Condition of release

A term that means a member can take his super out of the super system after satisfying a condition, such as retiring, or becoming permanently disabled.

Condition report

Records the condition of a rental premises at the start of a tenancy.

Conflict of interest

A situation in which someone in a position of trust has competing professional and personal interests which could make it difficult for them to remain impartial.

Conservative option

Ordinarily, a low-risk investment option - a significant portion of the investments in cash and fixed interest investments.

Consolidated reporting

When a managed fund's responsible entity issues their investors with a consolidated tax report at the end of each financial year, the report will show how much taxable income the investor need to declare.

Consolidated revenue

Money collected from taxpayers to run the Australian Government.

Consumer Credit Insurance (CCI)

Insurance that covers you if something happens that affects your capacity to meet the payments on your loan. CCI usually covers risk such as illness, death, disability or involuntary unemployment.

Consumer lease

A consumer lease is an agreement where you get a hire an item (eg tv, fridge, washing machine), receive the item straight away and make regular payments until the term of the agreement finishes. At the end of the agreement term you will have paid more than the purchase price of the goods. These agreements might also be known as a rent to own, rent to buy agreement.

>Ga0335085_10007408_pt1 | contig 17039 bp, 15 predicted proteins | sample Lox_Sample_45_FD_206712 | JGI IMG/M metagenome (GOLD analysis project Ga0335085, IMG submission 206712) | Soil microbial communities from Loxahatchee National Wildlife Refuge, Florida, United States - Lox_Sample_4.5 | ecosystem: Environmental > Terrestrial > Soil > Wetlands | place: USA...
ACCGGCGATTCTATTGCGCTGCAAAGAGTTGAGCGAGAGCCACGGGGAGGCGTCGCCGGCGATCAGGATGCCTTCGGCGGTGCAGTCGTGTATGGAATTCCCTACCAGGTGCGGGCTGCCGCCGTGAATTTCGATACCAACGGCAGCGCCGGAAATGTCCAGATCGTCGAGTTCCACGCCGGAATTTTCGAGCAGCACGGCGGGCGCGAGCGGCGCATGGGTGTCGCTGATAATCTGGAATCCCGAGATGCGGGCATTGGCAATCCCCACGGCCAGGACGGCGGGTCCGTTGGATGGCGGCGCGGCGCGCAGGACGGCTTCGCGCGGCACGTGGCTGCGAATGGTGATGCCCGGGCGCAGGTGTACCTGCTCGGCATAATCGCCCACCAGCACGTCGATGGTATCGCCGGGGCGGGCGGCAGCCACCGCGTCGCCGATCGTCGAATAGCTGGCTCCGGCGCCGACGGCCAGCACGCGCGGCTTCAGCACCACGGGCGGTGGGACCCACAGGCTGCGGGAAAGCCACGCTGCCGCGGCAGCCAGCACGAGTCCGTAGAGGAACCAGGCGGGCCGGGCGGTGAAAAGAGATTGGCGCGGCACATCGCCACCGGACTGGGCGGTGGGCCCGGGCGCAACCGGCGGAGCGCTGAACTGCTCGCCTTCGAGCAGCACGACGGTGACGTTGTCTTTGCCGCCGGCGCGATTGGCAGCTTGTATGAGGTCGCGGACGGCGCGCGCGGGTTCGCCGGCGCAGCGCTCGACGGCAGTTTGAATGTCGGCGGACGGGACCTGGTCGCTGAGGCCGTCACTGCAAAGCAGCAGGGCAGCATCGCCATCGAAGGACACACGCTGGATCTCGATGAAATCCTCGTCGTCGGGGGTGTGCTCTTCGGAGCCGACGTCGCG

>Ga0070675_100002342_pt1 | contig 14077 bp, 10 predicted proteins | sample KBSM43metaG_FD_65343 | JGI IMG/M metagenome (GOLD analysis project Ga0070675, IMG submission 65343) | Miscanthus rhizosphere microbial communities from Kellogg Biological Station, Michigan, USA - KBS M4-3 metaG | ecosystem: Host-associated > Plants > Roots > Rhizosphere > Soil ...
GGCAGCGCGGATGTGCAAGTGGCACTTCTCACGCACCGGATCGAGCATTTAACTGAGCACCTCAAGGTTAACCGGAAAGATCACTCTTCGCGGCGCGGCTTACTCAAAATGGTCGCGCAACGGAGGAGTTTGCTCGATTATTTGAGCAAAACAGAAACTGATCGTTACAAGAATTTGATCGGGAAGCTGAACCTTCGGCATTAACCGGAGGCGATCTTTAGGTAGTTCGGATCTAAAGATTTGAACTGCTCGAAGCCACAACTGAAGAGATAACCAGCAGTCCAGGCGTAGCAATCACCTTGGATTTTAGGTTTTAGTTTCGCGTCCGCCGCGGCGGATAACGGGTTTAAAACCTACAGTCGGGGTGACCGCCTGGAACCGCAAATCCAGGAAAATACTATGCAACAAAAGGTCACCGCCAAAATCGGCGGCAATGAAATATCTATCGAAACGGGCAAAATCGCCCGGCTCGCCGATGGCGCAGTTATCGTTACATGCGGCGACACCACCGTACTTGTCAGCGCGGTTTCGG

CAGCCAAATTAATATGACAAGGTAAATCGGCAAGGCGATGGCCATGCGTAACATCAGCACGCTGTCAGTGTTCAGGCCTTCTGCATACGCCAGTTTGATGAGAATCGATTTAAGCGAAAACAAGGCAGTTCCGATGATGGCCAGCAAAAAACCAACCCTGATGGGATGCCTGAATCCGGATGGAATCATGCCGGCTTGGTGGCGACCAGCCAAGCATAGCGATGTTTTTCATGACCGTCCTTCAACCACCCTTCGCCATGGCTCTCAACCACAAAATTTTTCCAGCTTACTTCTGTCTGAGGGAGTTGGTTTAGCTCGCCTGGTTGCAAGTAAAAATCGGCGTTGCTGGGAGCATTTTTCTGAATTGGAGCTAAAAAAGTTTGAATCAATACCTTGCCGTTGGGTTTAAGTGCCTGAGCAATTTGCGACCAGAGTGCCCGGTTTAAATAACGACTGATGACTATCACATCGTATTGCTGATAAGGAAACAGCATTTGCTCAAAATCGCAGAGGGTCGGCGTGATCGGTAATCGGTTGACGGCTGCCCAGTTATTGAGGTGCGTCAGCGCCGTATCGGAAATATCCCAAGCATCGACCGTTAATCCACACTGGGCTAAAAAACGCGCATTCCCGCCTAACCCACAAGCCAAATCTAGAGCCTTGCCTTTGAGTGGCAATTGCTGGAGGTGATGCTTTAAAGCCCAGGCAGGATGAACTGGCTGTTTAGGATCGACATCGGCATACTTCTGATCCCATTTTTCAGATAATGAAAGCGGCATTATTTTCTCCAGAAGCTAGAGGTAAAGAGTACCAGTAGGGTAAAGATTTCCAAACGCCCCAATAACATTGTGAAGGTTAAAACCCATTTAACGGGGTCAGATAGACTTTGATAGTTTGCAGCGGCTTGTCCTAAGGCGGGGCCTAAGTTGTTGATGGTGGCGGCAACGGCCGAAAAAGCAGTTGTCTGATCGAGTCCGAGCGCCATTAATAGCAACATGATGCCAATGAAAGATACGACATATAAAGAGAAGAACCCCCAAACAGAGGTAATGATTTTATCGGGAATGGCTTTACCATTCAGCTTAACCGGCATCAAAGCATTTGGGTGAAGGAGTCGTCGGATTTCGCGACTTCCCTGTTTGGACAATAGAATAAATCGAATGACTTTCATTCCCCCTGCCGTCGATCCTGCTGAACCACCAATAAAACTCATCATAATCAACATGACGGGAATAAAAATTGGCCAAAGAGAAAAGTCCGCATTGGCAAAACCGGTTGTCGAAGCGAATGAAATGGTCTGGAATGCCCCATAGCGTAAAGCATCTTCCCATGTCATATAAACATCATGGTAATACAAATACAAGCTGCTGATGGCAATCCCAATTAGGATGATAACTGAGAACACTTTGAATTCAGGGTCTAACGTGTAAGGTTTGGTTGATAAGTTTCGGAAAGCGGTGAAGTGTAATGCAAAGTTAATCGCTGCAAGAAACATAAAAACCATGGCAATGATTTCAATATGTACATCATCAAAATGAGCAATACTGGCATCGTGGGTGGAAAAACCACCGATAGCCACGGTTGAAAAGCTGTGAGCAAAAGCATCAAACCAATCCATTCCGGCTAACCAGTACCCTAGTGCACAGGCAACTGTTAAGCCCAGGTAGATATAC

Consumer Price Index (CPI)

A measure that tracks quarterly changes in the price of goods and services . CPI increases are also known inflation.


The document that sets out the system of fundamental principles that the Federal Parliament can make law in. A matter not listed in Australia's Constitution us automatically a State issue.

Contribution fee

Upfront fee payable to an adviser or a financial organisation on contributions an individual makes to retail superannuation fund.

Contributions segment

Ordinarily includes non-concessional contributions made from 1 July 2007.

Contributions tax

A tax of 15 per cent on before-tax contributions

Contribute in-specie

A term that means to transfer assets into a superannuation fund rather than contribute money

Contract for difference